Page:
• Research Study: A combination of a custom survey, a custom data deliverable, a research deck and/or a client webinar/presentation.
  • Client Presentation: A 30 to 60 minute in-person session with a segment analyst who presents the findings of a research study with a presentation deck.
  • Client Review Call: A 30 to 60 minute phone call with a segment analyst to review research deliverables.
  • Client Webinar: A 30 to 60 minute private online session with a segment analyst who presents the findings of a research study.
  • Month: A standard length of measurement for standard and custom data deliverables. Any of the twelve parts, as January or February, into which the calendar year is divided.
  • Quarter: A standard length of measurement for market forecasts that divides a calendar year into four 3-month quarters that begin in January.
  • Presentation Slide: The basic unit of measurement for the length of a presentation deck. Presentation slides feature data-rich visualizations with few words.
  • Presentation Deck: A deck of presentation slides prepared for in-person presentations and public webinars. Not meant to be understood outside of the context provided by the presenter.
  • Public Webinar: A 30 to 60 minute online presentation that promotes SuperData’s products and research.
  • Syndicated Report: An off-the-shelf report delivered to subscribed SuperData clients and available for purchase on the SuperData website.
  • White paper: Shorter than a research deck, a white paper is a mostly text-based research report that provides analysis and guidance on a specific research topic.


CUSTOM DATA TERMINOLOGY

  • Ad Revenue: Defined as gross revenue generated by a game through the use of banner ads, video ads and game and app install referrals.
  • Average Revenue Per Paying User (ARPPU): The average revenue generated by a paying user within a particular month.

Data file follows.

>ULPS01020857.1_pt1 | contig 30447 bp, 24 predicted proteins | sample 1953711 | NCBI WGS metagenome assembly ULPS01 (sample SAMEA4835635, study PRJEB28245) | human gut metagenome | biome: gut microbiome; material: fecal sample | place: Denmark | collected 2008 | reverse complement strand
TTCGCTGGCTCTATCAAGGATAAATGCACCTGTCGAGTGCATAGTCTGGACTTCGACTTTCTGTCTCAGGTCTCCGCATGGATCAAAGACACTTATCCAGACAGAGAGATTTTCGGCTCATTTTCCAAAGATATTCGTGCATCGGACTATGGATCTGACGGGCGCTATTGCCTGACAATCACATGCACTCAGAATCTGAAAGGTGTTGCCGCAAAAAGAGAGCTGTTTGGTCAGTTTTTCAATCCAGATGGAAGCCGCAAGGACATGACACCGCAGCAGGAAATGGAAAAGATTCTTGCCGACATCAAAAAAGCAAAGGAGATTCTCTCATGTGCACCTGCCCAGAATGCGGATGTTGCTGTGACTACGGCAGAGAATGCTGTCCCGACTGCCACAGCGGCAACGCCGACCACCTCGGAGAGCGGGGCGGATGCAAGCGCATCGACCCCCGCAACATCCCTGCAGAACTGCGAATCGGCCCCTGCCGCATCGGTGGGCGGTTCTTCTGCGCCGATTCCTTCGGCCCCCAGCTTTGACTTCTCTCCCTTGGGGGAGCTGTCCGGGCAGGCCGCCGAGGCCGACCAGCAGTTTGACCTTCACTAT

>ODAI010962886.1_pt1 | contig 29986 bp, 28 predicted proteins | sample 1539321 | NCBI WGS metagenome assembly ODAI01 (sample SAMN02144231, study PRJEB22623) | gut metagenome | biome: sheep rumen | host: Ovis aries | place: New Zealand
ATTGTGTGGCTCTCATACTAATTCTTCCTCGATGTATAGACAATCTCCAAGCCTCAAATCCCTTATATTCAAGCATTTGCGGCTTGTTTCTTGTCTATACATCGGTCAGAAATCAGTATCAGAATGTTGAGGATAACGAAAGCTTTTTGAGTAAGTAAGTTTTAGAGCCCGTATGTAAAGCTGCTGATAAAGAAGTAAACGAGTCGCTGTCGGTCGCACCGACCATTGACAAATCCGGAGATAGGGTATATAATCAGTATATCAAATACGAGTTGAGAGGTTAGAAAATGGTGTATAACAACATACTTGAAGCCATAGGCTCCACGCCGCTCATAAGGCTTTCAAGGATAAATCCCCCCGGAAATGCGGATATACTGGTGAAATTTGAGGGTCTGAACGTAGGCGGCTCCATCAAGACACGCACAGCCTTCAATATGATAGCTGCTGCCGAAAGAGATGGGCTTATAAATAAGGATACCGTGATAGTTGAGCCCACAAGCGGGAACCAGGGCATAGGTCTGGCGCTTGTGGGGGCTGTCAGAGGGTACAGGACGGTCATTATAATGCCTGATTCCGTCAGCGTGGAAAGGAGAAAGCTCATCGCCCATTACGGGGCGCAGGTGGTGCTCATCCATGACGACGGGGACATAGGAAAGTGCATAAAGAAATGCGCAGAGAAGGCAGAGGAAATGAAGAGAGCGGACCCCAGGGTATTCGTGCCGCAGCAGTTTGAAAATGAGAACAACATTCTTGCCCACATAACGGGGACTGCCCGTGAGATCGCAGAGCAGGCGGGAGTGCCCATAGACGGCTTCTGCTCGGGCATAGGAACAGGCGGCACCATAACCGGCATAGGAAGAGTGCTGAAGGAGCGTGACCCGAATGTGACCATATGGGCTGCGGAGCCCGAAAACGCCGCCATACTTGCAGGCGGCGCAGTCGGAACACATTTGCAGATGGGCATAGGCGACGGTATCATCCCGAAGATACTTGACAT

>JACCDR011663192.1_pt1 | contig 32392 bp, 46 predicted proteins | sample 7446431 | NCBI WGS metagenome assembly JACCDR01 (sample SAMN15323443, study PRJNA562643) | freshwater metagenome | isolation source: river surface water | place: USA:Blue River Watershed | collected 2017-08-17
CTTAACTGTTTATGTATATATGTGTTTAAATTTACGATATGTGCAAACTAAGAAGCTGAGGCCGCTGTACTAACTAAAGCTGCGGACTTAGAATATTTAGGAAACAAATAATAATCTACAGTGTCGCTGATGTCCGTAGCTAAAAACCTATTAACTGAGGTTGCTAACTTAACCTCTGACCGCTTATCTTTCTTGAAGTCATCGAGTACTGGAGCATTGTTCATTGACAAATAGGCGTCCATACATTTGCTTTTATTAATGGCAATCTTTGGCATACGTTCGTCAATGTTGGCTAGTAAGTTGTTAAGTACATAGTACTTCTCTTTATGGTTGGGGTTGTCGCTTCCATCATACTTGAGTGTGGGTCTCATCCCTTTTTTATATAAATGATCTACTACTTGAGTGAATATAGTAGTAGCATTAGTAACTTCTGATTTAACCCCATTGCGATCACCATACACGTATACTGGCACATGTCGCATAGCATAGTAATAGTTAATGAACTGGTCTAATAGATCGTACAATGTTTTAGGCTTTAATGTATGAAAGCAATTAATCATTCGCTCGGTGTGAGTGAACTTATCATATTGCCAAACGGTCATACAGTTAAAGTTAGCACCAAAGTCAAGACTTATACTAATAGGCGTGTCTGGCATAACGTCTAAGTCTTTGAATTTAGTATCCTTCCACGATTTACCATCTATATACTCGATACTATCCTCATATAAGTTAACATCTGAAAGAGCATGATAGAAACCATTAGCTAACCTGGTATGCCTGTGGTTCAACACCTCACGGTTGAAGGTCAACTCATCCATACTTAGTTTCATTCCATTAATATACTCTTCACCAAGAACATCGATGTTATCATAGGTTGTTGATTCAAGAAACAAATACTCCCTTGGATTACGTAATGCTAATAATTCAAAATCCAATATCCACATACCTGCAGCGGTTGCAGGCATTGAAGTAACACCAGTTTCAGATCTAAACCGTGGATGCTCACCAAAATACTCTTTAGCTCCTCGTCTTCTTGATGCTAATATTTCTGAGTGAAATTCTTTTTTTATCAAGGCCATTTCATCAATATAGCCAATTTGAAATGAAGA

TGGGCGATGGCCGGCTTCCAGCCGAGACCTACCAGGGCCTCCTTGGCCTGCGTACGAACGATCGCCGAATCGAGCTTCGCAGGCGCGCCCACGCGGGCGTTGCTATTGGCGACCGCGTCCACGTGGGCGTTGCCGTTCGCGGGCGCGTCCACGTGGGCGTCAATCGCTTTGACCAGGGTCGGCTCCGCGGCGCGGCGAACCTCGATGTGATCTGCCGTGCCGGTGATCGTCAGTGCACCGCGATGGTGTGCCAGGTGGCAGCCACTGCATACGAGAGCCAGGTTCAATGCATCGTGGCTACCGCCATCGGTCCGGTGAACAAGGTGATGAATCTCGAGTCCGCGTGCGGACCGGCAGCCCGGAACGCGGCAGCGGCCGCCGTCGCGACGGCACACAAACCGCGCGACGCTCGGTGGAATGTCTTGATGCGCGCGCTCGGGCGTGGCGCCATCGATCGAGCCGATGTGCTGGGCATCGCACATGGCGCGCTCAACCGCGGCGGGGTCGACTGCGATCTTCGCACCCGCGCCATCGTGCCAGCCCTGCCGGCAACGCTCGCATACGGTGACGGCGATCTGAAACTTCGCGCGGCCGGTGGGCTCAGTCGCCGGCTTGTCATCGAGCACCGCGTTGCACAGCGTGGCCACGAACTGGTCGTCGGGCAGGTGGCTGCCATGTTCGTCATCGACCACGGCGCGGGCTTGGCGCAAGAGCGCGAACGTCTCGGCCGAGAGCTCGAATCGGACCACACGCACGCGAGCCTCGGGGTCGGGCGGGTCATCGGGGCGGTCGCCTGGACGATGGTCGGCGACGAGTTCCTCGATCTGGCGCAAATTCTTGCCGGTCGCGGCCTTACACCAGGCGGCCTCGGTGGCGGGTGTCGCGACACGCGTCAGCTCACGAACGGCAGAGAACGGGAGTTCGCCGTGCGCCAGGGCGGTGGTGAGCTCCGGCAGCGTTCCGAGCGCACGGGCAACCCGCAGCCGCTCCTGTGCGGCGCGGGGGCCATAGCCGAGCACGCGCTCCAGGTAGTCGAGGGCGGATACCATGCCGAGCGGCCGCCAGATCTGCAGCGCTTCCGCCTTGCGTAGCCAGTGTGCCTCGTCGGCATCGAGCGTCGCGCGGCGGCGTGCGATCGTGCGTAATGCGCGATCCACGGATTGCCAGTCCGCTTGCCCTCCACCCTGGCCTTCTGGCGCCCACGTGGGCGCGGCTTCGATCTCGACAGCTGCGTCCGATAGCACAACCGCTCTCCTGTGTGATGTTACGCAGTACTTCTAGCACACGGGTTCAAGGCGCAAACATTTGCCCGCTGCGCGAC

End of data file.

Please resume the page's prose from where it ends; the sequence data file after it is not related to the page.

• In-game ARPPU: Defined as the average revenue generated from any in-game purchases by a paying monthly active user in a given month.
    • Season Pass ARPPU (Season Pass Average Revenue Per Paying User): The average season pass revenue generated by a paying MAU/MUU where applicable, in a given month.
    • DLC ARPPU (DLC Revenue Average Revenue Per Paying User): The average DLC revenue generated by a paying MAU/MUU where applicable, in a given month.
    • Microtransaction ARPPU: Defined as the average microtransaction revenue generated by a paying monthly active user in a given month.
  • Average Revenue Per User (ARPU): The average revenue generated per user within a particular month.
  • Average Game Price: The average price for a digital copy of a particular title within a particular month.
  • Average Subscription Fee: Average subscription fee paid by a subscriber to access a particular title in a given month.
  • Conversion Rate: The percentage or rate of monthly active users who have shifted from non-paying to paying users.
    • In-game Conversion: Defined as the percentage of monthly active users who have made at least one in-game purchase in a given month.
    • Season Pass Conversion: Defined as the percentage of MAU/MUU where applicable, who have made at least one season pass purchase in a given month.
    • DLC Conversion: Defined as the percentage of MAU/MUU where applicable, who have made at least one DLC purchase in a given month.